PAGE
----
I am no scientist but spent a large part of my working life either comparing historic and current performance with previously presented forecasts or testing forecasts against past and current performance. Try as I might I am completely unable to reconcile SAGE forecasts with current and recent data!
What makes you think Cambodia and Laos probably missed a few COVID-19 deaths? Why wouldn’t they have been associated with outbreaks?
It would be a worrying sign of two – dimensional thinking and disregard of western values if our policy makers merely took the better Covid outcomes in East Asia as validation of their approaches. Unfortunately, that was what happened in Victoria in Australia, who took their cue from China and implemented draconian measures that even surpassed (so far) those in the UK. Perhaps the answer in that regard would be to look to the far eastern countries excluding China, and look to those that managed their outbreaks without crushing authoritarianism (such as Japan).
I suspect though, once this is all done with, history will record natural explanations for the differing outcomes to do with the general health of the populations; their demographics and prior immunity – realising everything else (lockdowns; masks; obsessive compulsive testing), was a red herring at best or exacerbating hardships unnecessarily at worst.
Either way, policy makers shouldn’t take performance against one public health outcome alone as validation of a particular culture and reason enough to disregard their indigenous values.
This numerical difference has been one I have stated over and over where ever covid is mentioned BTL at a place I visit.
Worlodometers: Vietnam, Thailand 0.4 deaths per million, Cambodia 0! China 3 deaths per million, which is about normal for the West Pacific. France, Italy, Spain, UK, and USA? 900 deaths per million! So about 300 to 2000, TWO THOUSAND, more deaths in the West per million!
So, Freddy, why did you mention the West had a bit more problem but not drag out these AMAZING numbers? Why is all the MSM conspiring to hide these numbers?
Laos too has had no deaths from COVID so far.
Same for Mongolia.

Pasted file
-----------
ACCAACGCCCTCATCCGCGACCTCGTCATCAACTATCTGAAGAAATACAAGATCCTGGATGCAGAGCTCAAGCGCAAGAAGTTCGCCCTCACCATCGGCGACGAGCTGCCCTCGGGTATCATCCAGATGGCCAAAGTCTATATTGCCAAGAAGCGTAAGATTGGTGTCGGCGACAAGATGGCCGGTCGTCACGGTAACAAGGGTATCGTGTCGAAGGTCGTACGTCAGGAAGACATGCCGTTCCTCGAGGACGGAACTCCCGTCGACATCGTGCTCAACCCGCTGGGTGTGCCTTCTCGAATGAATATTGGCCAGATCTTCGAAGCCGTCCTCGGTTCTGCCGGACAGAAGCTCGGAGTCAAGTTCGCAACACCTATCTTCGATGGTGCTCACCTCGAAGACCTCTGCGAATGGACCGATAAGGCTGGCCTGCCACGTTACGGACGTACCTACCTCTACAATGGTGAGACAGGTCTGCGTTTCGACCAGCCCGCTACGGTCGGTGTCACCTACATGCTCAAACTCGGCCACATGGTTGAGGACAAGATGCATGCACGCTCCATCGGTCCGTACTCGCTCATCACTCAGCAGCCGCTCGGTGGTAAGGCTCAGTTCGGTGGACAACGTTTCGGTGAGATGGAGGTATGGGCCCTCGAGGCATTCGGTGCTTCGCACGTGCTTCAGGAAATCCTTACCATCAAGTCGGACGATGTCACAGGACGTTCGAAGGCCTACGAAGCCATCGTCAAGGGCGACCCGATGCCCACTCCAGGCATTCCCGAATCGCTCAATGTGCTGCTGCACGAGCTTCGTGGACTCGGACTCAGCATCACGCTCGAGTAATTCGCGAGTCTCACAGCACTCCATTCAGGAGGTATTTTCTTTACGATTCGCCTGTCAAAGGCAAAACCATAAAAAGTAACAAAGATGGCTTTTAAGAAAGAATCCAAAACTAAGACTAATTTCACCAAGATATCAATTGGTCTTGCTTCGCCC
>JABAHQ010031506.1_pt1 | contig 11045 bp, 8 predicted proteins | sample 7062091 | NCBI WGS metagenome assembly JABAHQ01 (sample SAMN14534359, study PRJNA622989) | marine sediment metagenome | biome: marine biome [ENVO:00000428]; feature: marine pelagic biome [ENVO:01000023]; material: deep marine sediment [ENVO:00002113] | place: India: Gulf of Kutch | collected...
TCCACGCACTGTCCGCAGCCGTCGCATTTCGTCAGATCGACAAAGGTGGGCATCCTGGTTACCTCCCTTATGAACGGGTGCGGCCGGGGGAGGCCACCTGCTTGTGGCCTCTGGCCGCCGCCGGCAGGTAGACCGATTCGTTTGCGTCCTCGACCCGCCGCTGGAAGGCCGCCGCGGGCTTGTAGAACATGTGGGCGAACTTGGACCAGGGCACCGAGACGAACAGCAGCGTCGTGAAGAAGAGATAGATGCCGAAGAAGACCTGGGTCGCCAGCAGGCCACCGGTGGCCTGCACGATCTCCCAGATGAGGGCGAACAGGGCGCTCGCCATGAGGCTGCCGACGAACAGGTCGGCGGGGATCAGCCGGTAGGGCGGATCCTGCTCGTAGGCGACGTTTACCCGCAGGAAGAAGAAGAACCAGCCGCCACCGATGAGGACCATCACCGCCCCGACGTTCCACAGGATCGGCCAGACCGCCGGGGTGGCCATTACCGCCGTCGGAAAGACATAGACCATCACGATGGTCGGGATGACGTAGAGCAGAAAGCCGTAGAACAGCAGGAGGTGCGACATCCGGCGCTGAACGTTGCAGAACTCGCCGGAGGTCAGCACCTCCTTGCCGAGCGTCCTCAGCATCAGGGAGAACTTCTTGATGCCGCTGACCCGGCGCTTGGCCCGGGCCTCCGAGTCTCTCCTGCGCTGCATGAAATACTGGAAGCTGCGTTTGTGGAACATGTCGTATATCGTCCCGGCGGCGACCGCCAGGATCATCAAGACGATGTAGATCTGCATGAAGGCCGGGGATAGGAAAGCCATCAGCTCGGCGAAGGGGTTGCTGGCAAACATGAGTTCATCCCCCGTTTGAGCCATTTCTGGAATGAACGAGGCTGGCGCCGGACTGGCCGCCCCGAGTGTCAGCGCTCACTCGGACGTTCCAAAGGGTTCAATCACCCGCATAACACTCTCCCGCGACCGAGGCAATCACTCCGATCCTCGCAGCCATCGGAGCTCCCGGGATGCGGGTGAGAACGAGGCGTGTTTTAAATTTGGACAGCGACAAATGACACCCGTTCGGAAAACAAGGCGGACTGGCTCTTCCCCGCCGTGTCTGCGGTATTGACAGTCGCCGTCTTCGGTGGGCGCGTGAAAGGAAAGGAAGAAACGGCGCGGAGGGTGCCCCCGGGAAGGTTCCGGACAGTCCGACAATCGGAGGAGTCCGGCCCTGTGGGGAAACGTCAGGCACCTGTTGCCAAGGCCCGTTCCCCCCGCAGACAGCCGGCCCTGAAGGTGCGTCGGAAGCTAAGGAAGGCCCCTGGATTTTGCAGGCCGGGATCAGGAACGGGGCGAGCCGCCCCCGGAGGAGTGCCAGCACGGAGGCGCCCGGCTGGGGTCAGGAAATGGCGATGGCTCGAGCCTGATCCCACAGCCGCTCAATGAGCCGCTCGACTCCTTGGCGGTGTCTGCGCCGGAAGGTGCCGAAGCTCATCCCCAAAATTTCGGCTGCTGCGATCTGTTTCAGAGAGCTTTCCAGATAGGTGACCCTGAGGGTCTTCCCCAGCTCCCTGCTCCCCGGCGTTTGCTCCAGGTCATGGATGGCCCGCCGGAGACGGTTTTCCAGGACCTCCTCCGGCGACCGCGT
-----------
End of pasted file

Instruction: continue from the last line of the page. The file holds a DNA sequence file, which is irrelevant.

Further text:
In the West, deaths have not just been disproportionately among the old, they are almost exclusively among the already unhealthy. Outside of sumos, how many obese people does one see in Asia? How many people with behavior based diabetes are there? How many nations put the already infected into elder care facilities?
On the other hand we don’t think of Peruvians as obese, with burgeoning care homes. Yet South America has been hit really badly.
We may not think of them as obese but in 2016 (from a UCA Berkely study) “A meta-analysis conducted by the World Health Organization showed that 58.2% of adults over 18 years of age in Peru are overweight or obese; this is a public health issue that requires urgent attention, action, and programs with accountability.” The paper attributed this problem to a rapid and growing migration from high altitude manual agrarian occupations to sedentary urban lifestyles without a corresponding reduction in calorific intake and probably even an increase due to the availability of processed foods.
“…As Mark Lipsitch, Professor of Epidemiology at Harvard, put it to me, “it’s an interesting hypothesis. There’s no reason to believe it yet…”
In other words, Francois, you’re talking Balloux.
Sorry, couldn’t resist. I’ll get my coat.
Have not Australia & New Zealand, due to timing, had genuine isolationist policies therefore stopped the spread of Covid??? However, in Europe and the USA, it appears the virus was already well established in the population in early 2020, as I recall Professor Sunetra Gupta suggested in her interview with Freddie Sayers on 21 May 2020 (on You Tube).
A missing factor that has not been discussed is hydroxychloroquine. Countries that use it have death rates far lower than those that don’t. Just search a little for charts.
Most Asian countries use it, including South Korea. I don’t know for sure what is to blame for the west’s avoidance of it, even banning it, but my best guess is the pharmaceutical companies’ hard work demonizing it to preserve their profits from the expensive drugs they are developing, along with the negative reaction from those who oppose everything Donald Trump does or says. Most of the studies done in the U.S. were badly done, for example using it alone instead of with zinc or antibiotics, or giving it to patients in the late stages of the disease instead of those in the early stages.
Here’s a piece with a host of links to and discussions of studies from different countries. https://exoscientist.blogsp…
…Hydroxychloroquine got politicised early on in 2020, seemingly aided by Big Pharma, who have no interest in such an old and off-patent safe for humans drug, gaining new efficacy. In the Central Pacific where I’ve lived for the last 9 years, it’s still in use, even though there are newer drugs, which do better for infants. It’s cheap, and although effective for Malaria, its secondary use is for knocking off stray dogs, which are a menace across the whole region. Four tabs in a tin of tuna does the trick.